we were told not to explore any romantic interest in the story,
we had to let that go. You will see Padmé, though, in the
very first episode as she waves goodbye and later on in the
Were you a Star Wars fan as a kid?
Oh yes, of course. Really, everyone my age grew up with Star
Wars. It was definitely one of the first big movies I
saw after immigrating to America. I think it truly is one
of the most inspirational, most influential movies of our
generation. It certainly inspired me to dream of worlds beyond
the here and now.
Were you at all scared to take on such a cultural icon?
Oh, yeah, absolutely. At first I thought it really might be
more fun for someone else to do it, and then I could just
sit back and watch the show, because an animated Star Wars
is such a cool idea. But then I thought, "what if they make
it wrong?" Then I would be really upset, and I'd be left with
nothing to do but complain: "Well, we should have made
it!" So, because I'm a rather aggressive person, I reasoned
that I'd better take the challenge myself.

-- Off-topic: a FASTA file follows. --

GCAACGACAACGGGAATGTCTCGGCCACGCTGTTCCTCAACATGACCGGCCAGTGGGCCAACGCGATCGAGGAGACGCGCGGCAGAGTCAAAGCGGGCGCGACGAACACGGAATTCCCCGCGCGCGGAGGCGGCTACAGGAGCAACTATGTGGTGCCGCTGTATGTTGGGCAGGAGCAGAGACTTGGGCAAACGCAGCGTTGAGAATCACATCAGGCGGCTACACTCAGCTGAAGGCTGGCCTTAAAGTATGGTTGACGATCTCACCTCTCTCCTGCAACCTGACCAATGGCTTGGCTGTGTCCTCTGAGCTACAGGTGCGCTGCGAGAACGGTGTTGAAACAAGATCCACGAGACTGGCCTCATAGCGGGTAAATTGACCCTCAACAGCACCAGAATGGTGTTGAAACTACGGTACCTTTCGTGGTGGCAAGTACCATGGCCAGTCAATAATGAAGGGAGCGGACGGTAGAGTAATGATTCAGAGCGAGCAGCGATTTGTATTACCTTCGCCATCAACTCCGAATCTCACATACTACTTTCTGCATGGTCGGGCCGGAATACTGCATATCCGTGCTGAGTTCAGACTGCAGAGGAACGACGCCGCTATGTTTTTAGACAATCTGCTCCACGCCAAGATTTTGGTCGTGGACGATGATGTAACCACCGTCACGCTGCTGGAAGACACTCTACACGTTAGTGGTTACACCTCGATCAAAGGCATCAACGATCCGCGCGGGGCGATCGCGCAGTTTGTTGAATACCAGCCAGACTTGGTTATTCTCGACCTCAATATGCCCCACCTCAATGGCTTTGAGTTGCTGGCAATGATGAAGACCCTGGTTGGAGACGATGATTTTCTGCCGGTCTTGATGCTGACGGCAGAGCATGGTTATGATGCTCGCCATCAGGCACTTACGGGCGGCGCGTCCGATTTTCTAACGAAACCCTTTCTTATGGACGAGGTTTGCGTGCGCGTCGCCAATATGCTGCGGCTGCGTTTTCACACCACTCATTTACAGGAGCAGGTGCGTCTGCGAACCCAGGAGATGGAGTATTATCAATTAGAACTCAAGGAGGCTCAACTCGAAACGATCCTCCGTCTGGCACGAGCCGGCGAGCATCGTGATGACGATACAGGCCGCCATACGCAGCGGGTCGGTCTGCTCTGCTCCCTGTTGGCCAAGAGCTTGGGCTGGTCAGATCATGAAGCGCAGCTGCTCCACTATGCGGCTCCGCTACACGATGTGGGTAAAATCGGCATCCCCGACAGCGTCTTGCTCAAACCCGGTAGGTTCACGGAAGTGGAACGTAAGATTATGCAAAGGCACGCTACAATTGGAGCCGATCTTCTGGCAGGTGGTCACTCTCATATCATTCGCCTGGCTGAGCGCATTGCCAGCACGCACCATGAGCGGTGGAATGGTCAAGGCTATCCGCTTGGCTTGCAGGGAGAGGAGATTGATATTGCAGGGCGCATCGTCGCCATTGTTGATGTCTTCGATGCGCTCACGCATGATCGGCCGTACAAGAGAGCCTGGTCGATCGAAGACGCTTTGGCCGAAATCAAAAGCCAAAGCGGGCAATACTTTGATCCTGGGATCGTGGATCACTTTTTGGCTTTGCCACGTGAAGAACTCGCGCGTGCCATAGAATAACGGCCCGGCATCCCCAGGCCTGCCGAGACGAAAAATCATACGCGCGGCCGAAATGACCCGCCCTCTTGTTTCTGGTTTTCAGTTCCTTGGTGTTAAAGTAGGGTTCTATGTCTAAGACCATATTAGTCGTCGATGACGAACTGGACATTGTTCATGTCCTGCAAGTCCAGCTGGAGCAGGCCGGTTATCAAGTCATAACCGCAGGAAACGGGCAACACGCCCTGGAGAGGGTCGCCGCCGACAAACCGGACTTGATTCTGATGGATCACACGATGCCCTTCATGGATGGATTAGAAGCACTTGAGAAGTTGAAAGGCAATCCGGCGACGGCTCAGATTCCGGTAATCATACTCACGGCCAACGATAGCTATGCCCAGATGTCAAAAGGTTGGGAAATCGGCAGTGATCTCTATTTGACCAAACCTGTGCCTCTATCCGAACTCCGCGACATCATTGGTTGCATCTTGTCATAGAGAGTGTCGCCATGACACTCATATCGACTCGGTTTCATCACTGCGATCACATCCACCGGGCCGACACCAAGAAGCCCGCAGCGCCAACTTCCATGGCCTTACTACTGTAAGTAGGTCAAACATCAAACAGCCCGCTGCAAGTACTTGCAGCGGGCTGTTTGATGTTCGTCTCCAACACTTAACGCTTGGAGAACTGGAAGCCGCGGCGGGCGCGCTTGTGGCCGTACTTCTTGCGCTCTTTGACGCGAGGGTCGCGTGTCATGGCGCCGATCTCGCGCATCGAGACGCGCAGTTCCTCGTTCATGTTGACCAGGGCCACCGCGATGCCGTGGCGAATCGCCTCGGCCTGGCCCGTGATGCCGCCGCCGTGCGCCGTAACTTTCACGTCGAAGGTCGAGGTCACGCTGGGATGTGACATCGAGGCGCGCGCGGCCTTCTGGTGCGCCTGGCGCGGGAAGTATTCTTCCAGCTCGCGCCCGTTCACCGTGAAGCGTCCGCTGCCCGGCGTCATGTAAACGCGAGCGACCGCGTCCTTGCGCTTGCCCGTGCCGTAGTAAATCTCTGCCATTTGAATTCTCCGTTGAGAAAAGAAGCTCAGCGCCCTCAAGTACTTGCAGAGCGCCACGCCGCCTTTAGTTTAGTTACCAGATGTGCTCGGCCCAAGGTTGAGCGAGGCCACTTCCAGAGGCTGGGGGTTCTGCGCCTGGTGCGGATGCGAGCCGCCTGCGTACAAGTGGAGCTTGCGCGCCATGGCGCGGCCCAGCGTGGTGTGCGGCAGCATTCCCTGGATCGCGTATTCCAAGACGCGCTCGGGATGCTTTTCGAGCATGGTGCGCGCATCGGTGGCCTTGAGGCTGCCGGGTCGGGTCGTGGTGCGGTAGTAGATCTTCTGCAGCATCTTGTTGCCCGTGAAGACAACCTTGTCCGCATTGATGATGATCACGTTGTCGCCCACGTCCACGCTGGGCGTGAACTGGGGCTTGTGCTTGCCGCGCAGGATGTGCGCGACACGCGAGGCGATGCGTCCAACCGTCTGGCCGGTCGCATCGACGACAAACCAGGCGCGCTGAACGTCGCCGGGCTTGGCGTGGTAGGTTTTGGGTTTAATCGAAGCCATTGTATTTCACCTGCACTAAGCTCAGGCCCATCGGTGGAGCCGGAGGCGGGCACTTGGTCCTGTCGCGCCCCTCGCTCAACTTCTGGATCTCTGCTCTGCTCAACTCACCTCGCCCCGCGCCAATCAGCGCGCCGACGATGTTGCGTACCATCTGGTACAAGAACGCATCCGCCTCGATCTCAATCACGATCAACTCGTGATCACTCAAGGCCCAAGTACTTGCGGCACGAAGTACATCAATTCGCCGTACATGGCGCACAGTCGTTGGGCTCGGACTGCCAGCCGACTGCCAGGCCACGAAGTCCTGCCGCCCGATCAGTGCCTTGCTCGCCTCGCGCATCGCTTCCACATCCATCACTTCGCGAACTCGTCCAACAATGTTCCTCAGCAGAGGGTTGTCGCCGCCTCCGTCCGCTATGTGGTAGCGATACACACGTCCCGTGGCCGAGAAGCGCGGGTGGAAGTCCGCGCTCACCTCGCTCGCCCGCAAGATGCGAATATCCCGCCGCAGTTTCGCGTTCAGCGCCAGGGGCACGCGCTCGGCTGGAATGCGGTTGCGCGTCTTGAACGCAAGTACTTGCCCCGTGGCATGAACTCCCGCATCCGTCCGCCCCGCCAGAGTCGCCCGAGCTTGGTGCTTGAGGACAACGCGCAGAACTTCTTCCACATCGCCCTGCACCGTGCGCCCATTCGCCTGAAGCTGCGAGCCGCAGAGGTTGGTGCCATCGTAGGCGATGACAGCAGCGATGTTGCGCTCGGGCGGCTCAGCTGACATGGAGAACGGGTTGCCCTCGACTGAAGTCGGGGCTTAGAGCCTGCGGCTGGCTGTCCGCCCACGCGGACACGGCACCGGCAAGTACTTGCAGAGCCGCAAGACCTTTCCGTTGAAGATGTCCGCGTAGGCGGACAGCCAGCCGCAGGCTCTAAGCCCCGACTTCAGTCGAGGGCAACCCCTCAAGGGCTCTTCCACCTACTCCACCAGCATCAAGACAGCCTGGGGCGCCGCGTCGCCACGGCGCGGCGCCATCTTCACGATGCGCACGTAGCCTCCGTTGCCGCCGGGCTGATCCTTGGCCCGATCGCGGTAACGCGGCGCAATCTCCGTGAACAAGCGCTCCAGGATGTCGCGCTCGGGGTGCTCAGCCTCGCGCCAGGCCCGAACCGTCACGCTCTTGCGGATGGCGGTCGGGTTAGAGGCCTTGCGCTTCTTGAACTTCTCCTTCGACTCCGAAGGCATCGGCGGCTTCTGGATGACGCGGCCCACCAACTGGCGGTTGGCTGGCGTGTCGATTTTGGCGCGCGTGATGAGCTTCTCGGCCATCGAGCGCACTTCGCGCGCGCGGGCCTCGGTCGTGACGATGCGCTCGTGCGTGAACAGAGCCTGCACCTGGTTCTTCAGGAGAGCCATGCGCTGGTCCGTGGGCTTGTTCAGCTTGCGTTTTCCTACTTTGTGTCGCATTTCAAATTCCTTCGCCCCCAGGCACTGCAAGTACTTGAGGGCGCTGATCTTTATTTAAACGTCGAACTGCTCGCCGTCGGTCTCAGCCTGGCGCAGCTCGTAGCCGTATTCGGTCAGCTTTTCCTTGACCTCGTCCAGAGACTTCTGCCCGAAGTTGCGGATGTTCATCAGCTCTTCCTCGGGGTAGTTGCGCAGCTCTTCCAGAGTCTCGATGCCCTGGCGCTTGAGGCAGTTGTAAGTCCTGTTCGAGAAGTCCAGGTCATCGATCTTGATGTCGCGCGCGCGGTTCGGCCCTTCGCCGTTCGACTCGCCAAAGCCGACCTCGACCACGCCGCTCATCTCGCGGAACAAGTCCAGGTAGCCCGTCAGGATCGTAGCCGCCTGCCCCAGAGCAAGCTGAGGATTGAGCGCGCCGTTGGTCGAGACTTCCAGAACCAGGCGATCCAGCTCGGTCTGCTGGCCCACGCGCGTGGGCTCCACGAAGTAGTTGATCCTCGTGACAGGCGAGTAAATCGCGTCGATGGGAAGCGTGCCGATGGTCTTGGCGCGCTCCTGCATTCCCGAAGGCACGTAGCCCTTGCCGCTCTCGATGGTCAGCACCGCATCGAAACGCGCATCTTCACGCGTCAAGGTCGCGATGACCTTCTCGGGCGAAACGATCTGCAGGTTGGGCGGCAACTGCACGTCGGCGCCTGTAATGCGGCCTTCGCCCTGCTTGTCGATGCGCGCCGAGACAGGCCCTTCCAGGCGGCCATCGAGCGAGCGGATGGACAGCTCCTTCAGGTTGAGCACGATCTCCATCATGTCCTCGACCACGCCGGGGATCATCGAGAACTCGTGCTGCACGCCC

I should add, though, is that once we accepted the project,
literally everyone who was to work on it found themselves
extremely hesitant to take the first steps. Paul Rudish, the
art director for the show, with whom I've worked for years
on Dexter's Laboratory and Samurai Jack, is
the type of guy who can draw anything, anytime and anywhere
without hesitation-he's amazing. But on the first week of
Star Wars: Clone Wars... complete brain freeze at the
drawing board! Absolutely nothing would come forth. He couldn't
draw, couldn't come up with a palate, anything. And he knows
Star Wars better than anyone on the team - could normally
draw R2-D2 freehand in total perspective with all the mechanical
gadgets... now nothing!
finally had to take our minds off the enormity of it all and
just approach this thing like any other project. At last,
once we relaxed, it all began to flow naturally.
What animation processes are you using with this project?
Is there CGI (computer generated imaging) involved, or 3D?
Most of the visual elements in Star Wars: Clone Wars
have been created through traditional cell animation at this
we have added CGI elements to the production, including computer-generated
spaceships that help create the action and excitement of the